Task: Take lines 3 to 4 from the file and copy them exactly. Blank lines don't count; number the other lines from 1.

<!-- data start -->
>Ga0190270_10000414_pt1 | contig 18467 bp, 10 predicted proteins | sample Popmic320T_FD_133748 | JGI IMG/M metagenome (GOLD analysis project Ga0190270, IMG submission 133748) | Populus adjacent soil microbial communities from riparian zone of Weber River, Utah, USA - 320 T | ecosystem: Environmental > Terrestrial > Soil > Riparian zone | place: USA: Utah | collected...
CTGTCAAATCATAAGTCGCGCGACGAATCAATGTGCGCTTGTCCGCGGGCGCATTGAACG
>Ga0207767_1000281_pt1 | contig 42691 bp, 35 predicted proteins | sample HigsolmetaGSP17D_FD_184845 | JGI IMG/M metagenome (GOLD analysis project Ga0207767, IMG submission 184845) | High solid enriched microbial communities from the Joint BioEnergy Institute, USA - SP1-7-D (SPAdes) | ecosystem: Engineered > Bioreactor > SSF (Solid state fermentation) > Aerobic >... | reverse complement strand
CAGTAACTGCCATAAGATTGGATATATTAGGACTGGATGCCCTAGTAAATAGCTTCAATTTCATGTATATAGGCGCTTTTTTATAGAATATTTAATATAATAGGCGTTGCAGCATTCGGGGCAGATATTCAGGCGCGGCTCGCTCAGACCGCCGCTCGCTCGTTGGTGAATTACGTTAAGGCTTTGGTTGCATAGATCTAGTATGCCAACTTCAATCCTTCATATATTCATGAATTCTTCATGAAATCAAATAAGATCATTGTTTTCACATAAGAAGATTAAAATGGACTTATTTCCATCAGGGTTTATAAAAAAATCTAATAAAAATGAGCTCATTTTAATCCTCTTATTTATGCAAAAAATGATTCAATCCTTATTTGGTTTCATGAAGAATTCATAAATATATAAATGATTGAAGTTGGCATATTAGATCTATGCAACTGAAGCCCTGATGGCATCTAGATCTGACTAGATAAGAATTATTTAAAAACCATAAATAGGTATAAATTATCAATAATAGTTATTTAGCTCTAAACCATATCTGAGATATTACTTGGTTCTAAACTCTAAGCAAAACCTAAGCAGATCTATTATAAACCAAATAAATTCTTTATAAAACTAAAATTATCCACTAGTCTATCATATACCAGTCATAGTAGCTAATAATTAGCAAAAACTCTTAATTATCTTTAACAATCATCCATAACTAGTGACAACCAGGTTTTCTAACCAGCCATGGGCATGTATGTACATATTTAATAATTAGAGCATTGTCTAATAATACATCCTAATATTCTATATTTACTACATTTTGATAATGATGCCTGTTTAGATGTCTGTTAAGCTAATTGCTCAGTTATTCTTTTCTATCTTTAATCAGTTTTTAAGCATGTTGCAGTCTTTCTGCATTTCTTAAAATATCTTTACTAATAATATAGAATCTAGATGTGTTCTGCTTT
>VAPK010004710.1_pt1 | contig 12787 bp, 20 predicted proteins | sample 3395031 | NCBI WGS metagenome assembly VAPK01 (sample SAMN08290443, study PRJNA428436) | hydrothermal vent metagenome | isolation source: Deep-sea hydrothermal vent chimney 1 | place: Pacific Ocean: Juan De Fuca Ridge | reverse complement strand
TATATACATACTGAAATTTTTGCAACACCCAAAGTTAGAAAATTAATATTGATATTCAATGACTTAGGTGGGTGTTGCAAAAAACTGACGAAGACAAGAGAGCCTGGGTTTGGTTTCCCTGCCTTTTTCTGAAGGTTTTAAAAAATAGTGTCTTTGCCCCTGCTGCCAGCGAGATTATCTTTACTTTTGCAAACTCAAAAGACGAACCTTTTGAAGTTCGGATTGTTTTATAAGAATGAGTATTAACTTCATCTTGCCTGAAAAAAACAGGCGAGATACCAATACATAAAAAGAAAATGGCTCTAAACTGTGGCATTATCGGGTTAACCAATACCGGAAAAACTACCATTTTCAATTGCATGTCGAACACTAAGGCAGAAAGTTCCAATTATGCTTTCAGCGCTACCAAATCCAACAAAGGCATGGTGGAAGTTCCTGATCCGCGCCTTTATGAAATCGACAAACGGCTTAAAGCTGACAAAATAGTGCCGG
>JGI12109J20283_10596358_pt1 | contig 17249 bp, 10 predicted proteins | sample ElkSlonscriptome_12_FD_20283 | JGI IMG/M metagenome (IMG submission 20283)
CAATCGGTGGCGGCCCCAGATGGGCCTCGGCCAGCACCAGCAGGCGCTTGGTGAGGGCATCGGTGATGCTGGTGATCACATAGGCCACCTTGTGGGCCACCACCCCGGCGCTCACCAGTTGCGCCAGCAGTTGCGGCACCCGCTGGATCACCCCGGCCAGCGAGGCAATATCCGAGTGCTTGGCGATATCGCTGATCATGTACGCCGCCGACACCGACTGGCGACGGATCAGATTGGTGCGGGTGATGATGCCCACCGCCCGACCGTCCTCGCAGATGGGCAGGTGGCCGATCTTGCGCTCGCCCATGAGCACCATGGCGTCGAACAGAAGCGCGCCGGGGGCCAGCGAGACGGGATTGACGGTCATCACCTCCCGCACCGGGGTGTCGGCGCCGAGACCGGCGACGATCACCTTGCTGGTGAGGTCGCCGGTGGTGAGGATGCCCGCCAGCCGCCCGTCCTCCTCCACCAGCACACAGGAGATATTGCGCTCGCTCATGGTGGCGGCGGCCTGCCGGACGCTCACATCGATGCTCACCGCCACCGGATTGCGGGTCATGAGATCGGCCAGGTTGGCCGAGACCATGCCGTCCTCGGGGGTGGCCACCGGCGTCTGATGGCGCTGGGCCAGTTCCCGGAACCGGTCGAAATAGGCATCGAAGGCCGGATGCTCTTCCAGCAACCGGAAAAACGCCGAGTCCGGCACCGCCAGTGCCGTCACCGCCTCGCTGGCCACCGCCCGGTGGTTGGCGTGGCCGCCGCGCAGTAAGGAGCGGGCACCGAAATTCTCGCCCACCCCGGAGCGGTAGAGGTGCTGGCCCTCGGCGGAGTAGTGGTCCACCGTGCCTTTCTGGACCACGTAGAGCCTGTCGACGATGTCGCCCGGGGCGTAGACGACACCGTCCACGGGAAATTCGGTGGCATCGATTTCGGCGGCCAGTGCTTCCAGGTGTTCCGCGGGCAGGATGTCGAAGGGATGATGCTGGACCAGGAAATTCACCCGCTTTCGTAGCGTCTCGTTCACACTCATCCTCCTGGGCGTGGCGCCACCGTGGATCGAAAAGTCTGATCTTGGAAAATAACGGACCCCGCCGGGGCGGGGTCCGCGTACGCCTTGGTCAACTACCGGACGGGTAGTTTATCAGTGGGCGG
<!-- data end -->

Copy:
>Ga0207767_1000281_pt1 | contig 42691 bp, 35 predicted proteins | sample HigsolmetaGSP17D_FD_184845 | JGI IMG/M metagenome (GOLD analysis project Ga0207767, IMG submission 184845) | High solid enriched microbial communities from the Joint BioEnergy Institute, USA - SP1-7-D (SPAdes) | ecosystem: Engineered > Bioreactor > SSF (Solid state fermentation) > Aerobic >... | reverse complement strand
CAGTAACTGCCATAAGATTGGATATATTAGGACTGGATGCCCTAGTAAATAGCTTCAATTTCATGTATATAGGCGCTTTTTTATAGAATATTTAATATAATAGGCGTTGCAGCATTCGGGGCAGATATTCAGGCGCGGCTCGCTCAGACCGCCGCTCGCTCGTTGGTGAATTACGTTAAGGCTTTGGTTGCATAGATCTAGTATGCCAACTTCAATCCTTCATATATTCATGAATTCTTCATGAAATCAAATAAGATCATTGTTTTCACATAAGAAGATTAAAATGGACTTATTTCCATCAGGGTTTATAAAAAAATCTAATAAAAATGAGCTCATTTTAATCCTCTTATTTATGCAAAAAATGATTCAATCCTTATTTGGTTTCATGAAGAATTCATAAATATATAAATGATTGAAGTTGGCATATTAGATCTATGCAACTGAAGCCCTGATGGCATCTAGATCTGACTAGATAAGAATTATTTAAAAACCATAAATAGGTATAAATTATCAATAATAGTTATTTAGCTCTAAACCATATCTGAGATATTACTTGGTTCTAAACTCTAAGCAAAACCTAAGCAGATCTATTATAAACCAAATAAATTCTTTATAAAACTAAAATTATCCACTAGTCTATCATATACCAGTCATAGTAGCTAATAATTAGCAAAAACTCTTAATTATCTTTAACAATCATCCATAACTAGTGACAACCAGGTTTTCTAACCAGCCATGGGCATGTATGTACATATTTAATAATTAGAGCATTGTCTAATAATACATCCTAATATTCTATATTTACTACATTTTGATAATGATGCCTGTTTAGATGTCTGTTAAGCTAATTGCTCAGTTATTCTTTTCTATCTTTAATCAGTTTTTAAGCATGTTGCAGTCTTTCTGCATTTCTTAAAATATCTTTACTAATAATATAGAATCTAGATGTGTTCTGCTTT